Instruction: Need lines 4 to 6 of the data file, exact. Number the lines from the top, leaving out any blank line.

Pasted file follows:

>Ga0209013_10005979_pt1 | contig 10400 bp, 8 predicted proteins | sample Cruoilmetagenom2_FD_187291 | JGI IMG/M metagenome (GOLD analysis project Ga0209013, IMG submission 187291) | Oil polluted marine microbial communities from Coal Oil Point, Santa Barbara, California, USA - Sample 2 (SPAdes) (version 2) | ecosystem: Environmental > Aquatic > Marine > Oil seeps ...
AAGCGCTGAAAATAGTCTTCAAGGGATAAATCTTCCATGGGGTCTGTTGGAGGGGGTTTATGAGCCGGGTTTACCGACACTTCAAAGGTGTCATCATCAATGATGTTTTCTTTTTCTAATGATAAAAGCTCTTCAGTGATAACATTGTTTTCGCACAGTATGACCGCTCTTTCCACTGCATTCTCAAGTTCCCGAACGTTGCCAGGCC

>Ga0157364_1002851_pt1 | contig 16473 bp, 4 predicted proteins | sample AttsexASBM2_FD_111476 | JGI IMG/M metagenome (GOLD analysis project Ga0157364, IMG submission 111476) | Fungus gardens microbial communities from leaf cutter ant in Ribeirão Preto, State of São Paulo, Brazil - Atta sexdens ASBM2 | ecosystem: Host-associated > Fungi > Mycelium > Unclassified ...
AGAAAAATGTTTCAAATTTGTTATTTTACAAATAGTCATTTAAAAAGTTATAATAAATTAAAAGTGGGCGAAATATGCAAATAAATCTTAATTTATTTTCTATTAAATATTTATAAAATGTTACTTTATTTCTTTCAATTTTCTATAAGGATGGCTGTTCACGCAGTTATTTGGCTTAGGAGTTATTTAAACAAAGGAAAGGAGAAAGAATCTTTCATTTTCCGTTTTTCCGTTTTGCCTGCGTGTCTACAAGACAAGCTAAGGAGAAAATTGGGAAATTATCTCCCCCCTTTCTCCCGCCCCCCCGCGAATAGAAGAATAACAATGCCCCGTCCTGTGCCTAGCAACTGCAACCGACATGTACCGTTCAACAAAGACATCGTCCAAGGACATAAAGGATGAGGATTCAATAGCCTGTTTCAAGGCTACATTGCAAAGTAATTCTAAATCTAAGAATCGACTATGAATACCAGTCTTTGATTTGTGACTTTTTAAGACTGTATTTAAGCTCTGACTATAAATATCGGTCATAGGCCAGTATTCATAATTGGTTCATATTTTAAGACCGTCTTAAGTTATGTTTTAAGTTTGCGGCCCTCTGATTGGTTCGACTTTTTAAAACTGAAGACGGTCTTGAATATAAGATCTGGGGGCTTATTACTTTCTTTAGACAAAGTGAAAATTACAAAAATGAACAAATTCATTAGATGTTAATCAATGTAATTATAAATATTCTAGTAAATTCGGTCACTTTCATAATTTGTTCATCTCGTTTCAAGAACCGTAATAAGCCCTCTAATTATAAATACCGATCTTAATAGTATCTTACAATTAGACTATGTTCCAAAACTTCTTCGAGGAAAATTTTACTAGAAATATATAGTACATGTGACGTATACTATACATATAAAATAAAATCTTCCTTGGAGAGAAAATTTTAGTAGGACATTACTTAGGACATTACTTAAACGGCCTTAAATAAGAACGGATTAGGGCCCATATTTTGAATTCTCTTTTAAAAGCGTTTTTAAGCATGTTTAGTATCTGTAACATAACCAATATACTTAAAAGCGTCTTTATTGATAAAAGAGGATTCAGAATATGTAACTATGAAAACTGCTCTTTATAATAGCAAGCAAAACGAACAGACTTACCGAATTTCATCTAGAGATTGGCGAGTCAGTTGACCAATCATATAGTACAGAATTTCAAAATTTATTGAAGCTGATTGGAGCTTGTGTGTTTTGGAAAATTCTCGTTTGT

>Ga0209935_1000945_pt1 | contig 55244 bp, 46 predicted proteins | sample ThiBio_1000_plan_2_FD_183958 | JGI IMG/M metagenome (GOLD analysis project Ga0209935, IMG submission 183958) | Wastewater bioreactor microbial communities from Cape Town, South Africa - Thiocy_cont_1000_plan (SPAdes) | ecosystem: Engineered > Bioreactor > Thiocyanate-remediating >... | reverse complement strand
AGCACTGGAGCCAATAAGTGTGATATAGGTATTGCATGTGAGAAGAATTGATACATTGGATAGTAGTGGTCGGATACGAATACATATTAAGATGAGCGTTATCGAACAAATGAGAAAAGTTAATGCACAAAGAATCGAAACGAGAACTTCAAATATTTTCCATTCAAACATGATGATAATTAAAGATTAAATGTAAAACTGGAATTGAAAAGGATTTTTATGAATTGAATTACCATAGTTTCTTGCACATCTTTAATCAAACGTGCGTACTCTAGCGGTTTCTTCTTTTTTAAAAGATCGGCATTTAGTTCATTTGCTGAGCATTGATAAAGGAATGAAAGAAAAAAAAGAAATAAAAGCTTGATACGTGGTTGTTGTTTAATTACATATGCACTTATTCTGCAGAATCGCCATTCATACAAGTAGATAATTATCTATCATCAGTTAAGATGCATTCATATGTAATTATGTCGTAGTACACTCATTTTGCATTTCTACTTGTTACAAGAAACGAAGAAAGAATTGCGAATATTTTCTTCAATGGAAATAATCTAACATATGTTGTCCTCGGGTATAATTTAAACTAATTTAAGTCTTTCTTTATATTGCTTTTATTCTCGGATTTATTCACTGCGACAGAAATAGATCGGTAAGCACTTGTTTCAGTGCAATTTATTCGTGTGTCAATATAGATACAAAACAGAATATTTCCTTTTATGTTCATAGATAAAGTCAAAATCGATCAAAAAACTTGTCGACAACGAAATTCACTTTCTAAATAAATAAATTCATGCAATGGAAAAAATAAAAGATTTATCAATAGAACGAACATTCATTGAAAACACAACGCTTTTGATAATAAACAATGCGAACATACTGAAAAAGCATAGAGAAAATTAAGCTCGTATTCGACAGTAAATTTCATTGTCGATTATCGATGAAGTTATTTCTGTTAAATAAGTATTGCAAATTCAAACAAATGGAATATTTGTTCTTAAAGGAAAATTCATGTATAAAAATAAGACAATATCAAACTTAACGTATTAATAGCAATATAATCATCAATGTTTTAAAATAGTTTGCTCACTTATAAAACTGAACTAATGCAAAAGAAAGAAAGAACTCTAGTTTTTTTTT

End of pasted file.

AGAAAAATGTTTCAAATTTGTTATTTTACAAATAGTCATTTAAAAAGTTATAATAAATTAAAAGTGGGCGAAATATGCAAATAAATCTTAATTTATTTTCTATTAAATATTTATAAAATGTTACTTTATTTCTTTCAATTTTCTATAAGGATGGCTGTTCACGCAGTTATTTGGCTTAGGAGTTATTTAAACAAAGGAAAGGAGAAAGAATCTTTCATTTTCCGTTTTTCCGTTTTGCCTGCGTGTCTACAAGACAAGCTAAGGAGAAAATTGGGAAATTATCTCCCCCCTTTCTCCCGCCCCCCCGCGAATAGAAGAATAACAATGCCCCGTCCTGTGCCTAGCAACTGCAACCGACATGTACCGTTCAACAAAGACATCGTCCAAGGACATAAAGGATGAGGATTCAATAGCCTGTTTCAAGGCTACATTGCAAAGTAATTCTAAATCTAAGAATCGACTATGAATACCAGTCTTTGATTTGTGACTTTTTAAGACTGTATTTAAGCTCTGACTATAAATATCGGTCATAGGCCAGTATTCATAATTGGTTCATATTTTAAGACCGTCTTAAGTTATGTTTTAAGTTTGCGGCCCTCTGATTGGTTCGACTTTTTAAAACTGAAGACGGTCTTGAATATAAGATCTGGGGGCTTATTACTTTCTTTAGACAAAGTGAAAATTACAAAAATGAACAAATTCATTAGATGTTAATCAATGTAATTATAAATATTCTAGTAAATTCGGTCACTTTCATAATTTGTTCATCTCGTTTCAAGAACCGTAATAAGCCCTCTAATTATAAATACCGATCTTAATAGTATCTTACAATTAGACTATGTTCCAAAACTTCTTCGAGGAAAATTTTACTAGAAATATATAGTACATGTGACGTATACTATACATATAAAATAAAATCTTCCTTGGAGAGAAAATTTTAGTAGGACATTACTTAGGACATTACTTAAACGGCCTTAAATAAGAACGGATTAGGGCCCATATTTTGAATTCTCTTTTAAAAGCGTTTTTAAGCATGTTTAGTATCTGTAACATAACCAATATACTTAAAAGCGTCTTTATTGATAAAAGAGGATTCAGAATATGTAACTATGAAAACTGCTCTTTATAATAGCAAGCAAAACGAACAGACTTACCGAATTTCATCTAGAGATTGGCGAGTCAGTTGACCAATCATATAGTACAGAATTTCAAAATTTATTGAAGCTGATTGGAGCTTGTGTGTTTTGGAAAATTCTCGTTTGT

>Ga0209935_1000945_pt1 | contig 55244 bp, 46 predicted proteins | sample ThiBio_1000_plan_2_FD_183958 | JGI IMG/M metagenome (GOLD analysis project Ga0209935, IMG submission 183958) | Wastewater bioreactor microbial communities from Cape Town, South Africa - Thiocy_cont_1000_plan (SPAdes) | ecosystem: Engineered > Bioreactor > Thiocyanate-remediating >... | reverse complement strand
AGCACTGGAGCCAATAAGTGTGATATAGGTATTGCATGTGAGAAGAATTGATACATTGGATAGTAGTGGTCGGATACGAATACATATTAAGATGAGCGTTATCGAACAAATGAGAAAAGTTAATGCACAAAGAATCGAAACGAGAACTTCAAATATTTTCCATTCAAACATGATGATAATTAAAGATTAAATGTAAAACTGGAATTGAAAAGGATTTTTATGAATTGAATTACCATAGTTTCTTGCACATCTTTAATCAAACGTGCGTACTCTAGCGGTTTCTTCTTTTTTAAAAGATCGGCATTTAGTTCATTTGCTGAGCATTGATAAAGGAATGAAAGAAAAAAAAGAAATAAAAGCTTGATACGTGGTTGTTGTTTAATTACATATGCACTTATTCTGCAGAATCGCCATTCATACAAGTAGATAATTATCTATCATCAGTTAAGATGCATTCATATGTAATTATGTCGTAGTACACTCATTTTGCATTTCTACTTGTTACAAGAAACGAAGAAAGAATTGCGAATATTTTCTTCAATGGAAATAATCTAACATATGTTGTCCTCGGGTATAATTTAAACTAATTTAAGTCTTTCTTTATATTGCTTTTATTCTCGGATTTATTCACTGCGACAGAAATAGATCGGTAAGCACTTGTTTCAGTGCAATTTATTCGTGTGTCAATATAGATACAAAACAGAATATTTCCTTTTATGTTCATAGATAAAGTCAAAATCGATCAAAAAACTTGTCGACAACGAAATTCACTTTCTAAATAAATAAATTCATGCAATGGAAAAAATAAAAGATTTATCAATAGAACGAACATTCATTGAAAACACAACGCTTTTGATAATAAACAATGCGAACATACTGAAAAAGCATAGAGAAAATTAAGCTCGTATTCGACAGTAAATTTCATTGTCGATTATCGATGAAGTTATTTCTGTTAAATAAGTATTGCAAATTCAAACAAATGGAATATTTGTTCTTAAAGGAAAATTCATGTATAAAAATAAGACAATATCAAACTTAACGTATTAATAGCAATATAATCATCAATGTTTTAAAATAGTTTGCTCACTTATAAAACTGAACTAATGCAAAAGAAAGAAAGAACTCTAGTTTTTTTTT